Estimating the Explanation Potential of the Integrity Equation and its Components

The role of individual factors was examined more closely by examining the different terms that explain certain strength properties (Table 5. The sheet density alone already gave a high positive correlation with the tensile strength (R= 0.66), which was largely due to the effect of the bonded area. Clearly a better prediction (R= 0.77) was obtained when the density value used was the apparent fiber network density value, in which the effect of the filler was subtracted. This suggests that the role of the fiber contact areas dominate the bonding effect, and there is a rather limited variation in the specific bond strength.

By adding fiber length and coarseness to the explanatory terms, the coefficient of determination (R2) for tensile strength increased to 0.83. Also, the correlations with SCT and especially with the tensile stiffness were increased, but the tear strength was not explained so well (R= 0.43). When the parameters α, β, and γ were fitted with regards to the tensile strength, the R2 for tensile and SCT strength increased to 0.88 and 0.85, respectively. However, the correlation for tear strength decreased (R= 0.33), which implied that the relationship was not linear. The fitting gave the following values for α, β, and γ: 0.90, 1.59, and 0, respectively. This result suggests that the role of the lignin content was considered by the bonding factor, whereas the fines and filler content both had a major contribution to the fiber integrity value. This simplifies the measurements needed at the mill, because of the lack of an established, reliable inline method for monitoring the lignin content.

If the effect of fibers was not assumed to be proportional to an area (L2), but only to length (L) of fibers, somewhat better R2 values were obtained for tensile and SCT, when same constant values were used as earlier. By fitting the parameters to the tensile strength data, the correlations were actually not improved, except for tensile stiffness and the tear strength. The Rvalues for tensile, tensile stiffness, SCT, and tear strengths were 0.91, 0.69, 0.88, and 0.27, respectively, when the fitted parameters αβ, and γ were 0.07, 1.79, and 0, respectively. This suggests that the prediction of tensile strength, tensile stiffness, and compression strength is quite straight-forward. The energy-based values are more complex, e.g.tear (or probably also fracture strength), since they are known to exhibit an optimum as a function of RBA as shown in Part 1. A low value for the filler parameter (α = 0.07) also suggests that the role of filler in the network strength aspect may have already been partly considered by the fines term or bonding term (ρf – 0.3). Generally, this material suggests that the use of the term ‘L’ instead of ‘L2’ may in certain cases be justified.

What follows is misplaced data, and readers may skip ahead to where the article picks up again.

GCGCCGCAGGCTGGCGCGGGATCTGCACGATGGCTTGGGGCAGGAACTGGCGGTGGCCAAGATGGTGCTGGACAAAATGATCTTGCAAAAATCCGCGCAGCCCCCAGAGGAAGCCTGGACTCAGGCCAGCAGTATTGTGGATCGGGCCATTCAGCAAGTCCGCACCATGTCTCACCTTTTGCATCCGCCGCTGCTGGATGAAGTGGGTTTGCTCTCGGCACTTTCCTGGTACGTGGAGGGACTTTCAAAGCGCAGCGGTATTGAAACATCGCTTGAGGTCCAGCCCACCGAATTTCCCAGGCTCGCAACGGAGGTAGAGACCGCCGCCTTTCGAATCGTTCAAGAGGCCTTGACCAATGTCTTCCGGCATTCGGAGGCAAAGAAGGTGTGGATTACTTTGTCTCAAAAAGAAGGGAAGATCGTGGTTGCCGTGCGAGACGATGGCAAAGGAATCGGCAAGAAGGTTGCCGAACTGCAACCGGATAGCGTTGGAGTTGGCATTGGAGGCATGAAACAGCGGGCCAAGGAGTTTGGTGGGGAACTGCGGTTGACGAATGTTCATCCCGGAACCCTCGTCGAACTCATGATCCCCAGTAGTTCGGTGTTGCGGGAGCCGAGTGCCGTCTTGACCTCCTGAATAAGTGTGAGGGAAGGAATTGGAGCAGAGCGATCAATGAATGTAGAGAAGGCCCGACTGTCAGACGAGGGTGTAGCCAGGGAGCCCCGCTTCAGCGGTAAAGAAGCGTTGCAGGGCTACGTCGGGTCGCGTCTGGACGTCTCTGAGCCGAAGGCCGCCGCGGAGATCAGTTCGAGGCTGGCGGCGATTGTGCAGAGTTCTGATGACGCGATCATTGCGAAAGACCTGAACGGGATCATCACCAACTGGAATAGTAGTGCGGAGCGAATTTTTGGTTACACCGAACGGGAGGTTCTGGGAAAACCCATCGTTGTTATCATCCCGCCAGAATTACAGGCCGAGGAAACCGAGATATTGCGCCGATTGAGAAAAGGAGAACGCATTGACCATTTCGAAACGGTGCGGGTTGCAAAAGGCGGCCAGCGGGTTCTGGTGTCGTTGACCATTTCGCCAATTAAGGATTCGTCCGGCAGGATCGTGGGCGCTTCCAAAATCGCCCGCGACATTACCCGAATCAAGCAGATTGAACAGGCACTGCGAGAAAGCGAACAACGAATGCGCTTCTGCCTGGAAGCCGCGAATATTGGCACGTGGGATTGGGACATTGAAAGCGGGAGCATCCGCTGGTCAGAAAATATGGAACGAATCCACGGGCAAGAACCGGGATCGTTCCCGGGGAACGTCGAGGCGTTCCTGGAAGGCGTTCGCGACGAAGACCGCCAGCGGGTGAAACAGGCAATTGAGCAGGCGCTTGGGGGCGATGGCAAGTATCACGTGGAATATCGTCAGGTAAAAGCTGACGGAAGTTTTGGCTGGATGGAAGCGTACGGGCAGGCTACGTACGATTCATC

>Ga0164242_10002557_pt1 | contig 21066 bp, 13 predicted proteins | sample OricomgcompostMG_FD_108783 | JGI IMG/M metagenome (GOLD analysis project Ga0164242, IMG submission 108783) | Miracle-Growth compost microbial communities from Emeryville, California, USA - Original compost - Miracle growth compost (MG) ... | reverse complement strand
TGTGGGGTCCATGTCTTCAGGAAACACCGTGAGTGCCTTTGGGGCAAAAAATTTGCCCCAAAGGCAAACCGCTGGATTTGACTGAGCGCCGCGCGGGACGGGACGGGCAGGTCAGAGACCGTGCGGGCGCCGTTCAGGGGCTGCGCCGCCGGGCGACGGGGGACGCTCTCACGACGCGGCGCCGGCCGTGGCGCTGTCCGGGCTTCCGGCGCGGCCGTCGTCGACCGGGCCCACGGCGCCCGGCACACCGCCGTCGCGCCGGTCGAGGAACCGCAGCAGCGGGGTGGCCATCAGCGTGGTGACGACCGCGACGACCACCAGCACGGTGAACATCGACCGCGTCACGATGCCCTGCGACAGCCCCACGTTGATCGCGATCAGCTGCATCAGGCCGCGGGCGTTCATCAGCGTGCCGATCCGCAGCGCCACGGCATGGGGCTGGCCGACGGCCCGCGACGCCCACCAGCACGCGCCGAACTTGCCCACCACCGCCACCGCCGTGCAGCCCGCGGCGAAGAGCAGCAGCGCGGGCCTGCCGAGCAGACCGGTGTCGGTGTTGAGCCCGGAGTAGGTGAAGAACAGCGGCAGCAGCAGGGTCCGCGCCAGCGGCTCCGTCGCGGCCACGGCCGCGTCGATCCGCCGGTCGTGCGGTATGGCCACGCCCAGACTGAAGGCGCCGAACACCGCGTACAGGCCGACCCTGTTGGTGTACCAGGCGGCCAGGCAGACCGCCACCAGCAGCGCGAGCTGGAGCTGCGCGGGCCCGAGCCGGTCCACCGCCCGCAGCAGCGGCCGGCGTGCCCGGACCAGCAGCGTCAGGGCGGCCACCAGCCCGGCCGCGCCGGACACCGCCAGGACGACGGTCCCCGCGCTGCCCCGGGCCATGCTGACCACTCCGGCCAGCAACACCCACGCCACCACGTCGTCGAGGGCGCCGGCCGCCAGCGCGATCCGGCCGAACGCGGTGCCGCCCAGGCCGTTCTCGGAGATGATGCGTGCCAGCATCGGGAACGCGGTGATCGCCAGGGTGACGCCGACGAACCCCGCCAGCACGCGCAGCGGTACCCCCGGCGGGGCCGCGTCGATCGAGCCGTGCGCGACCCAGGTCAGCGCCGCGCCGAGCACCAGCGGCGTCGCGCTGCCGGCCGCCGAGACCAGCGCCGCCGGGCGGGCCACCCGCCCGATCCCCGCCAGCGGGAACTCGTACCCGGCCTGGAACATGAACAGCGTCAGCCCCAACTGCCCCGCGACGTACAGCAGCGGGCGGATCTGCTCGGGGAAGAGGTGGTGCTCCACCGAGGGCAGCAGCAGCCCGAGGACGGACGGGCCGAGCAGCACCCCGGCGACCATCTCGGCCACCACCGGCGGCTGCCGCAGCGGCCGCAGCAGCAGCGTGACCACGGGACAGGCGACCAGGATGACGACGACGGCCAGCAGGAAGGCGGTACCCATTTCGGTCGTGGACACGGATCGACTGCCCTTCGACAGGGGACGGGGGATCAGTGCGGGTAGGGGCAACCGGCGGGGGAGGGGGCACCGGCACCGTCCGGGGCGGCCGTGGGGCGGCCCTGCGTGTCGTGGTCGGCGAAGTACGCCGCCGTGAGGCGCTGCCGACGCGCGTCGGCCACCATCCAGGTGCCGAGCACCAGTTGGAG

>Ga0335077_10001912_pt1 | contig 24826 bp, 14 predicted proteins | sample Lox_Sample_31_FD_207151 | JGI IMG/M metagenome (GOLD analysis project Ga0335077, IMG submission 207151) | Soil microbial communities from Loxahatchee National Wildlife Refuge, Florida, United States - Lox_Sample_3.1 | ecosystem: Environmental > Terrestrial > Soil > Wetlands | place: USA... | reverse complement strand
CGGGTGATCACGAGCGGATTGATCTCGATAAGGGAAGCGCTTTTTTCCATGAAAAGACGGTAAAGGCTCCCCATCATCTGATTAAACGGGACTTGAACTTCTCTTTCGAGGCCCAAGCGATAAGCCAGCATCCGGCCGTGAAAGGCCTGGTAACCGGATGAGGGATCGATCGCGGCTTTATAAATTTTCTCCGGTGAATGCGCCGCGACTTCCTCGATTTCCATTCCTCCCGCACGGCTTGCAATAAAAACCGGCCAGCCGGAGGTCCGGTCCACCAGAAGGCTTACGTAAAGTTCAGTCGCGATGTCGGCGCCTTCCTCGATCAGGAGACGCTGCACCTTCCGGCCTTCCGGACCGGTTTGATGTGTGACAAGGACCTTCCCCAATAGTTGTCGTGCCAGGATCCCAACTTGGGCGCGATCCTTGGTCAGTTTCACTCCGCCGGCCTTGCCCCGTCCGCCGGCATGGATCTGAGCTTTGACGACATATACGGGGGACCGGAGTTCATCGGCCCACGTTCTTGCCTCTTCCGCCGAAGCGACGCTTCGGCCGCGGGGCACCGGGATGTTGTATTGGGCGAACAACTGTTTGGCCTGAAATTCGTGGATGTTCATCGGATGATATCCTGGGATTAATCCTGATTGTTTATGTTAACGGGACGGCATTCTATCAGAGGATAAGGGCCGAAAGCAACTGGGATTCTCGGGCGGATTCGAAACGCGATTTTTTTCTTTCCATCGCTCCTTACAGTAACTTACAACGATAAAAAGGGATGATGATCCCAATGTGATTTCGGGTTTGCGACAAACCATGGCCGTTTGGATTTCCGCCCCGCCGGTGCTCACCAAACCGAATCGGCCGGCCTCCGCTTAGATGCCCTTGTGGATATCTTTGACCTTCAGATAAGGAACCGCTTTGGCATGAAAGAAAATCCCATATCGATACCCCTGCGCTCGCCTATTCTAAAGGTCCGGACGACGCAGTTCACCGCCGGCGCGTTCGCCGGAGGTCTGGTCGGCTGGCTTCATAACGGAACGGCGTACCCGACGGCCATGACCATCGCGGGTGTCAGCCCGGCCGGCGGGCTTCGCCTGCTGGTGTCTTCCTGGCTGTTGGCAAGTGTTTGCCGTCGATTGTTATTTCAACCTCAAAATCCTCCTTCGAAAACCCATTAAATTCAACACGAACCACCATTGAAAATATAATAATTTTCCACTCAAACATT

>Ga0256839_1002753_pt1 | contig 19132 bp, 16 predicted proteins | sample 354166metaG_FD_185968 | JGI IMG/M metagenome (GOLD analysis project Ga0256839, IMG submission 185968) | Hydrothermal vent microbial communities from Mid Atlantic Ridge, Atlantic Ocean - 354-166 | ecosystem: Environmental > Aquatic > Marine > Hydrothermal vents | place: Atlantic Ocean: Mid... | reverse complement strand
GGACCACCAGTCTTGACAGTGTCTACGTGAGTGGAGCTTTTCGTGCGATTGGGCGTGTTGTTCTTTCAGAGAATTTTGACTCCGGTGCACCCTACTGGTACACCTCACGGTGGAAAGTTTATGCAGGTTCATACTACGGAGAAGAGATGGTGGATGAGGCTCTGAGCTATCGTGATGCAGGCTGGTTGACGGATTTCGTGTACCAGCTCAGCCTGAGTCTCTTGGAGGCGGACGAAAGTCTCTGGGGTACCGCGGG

Table 5. Coefficients of Determination (R2) for Different Components of Fiber Integrity Value

How the Information can be Utilized

The fiber integrity value and the proposed approach offers a tool to understand the strength potential, and separate the effects of fiber dimensions, fines, filler, and bonding ability (density) on the selected strength properties. This has not been done to this extent previously. It offers opportunities to evaluate the quality of paper for recycling, to characterize the changes in the quality of incoming materials at the paper mill, and it can be used for evaluating the effect of mill processes on the quality. The sensitivity of the fiber integrity value could also be tuned for different end-product properties. The approach also offers new insights into how the overall fiber recycling and fiber material use should be re-evaluated.

The approach showed that the integrity value had an important role in the strength potential of the furnishes. However, the role of the strength potential of fibers may not always be recognized so well because a lower strength potential in many cases is compensated by increased sheet density. The ongoing trends to reduce the grammage or increase the bulk implies the need for decreasing the sheet density and simultaneously maintaining or increasing the network strength and stiffness. This is possible only when the fiber integrity value is high.

Because the fiber integrity value is reduced with recycling, it can be deduced that the raw material with a high fiber integrity value should first be used for making bulkier products. As the fibers will be recycled more and the strength potential and integrity value decreased, the fibers could be used in applications in which the reduced strength potential can be compensated by making denser structures.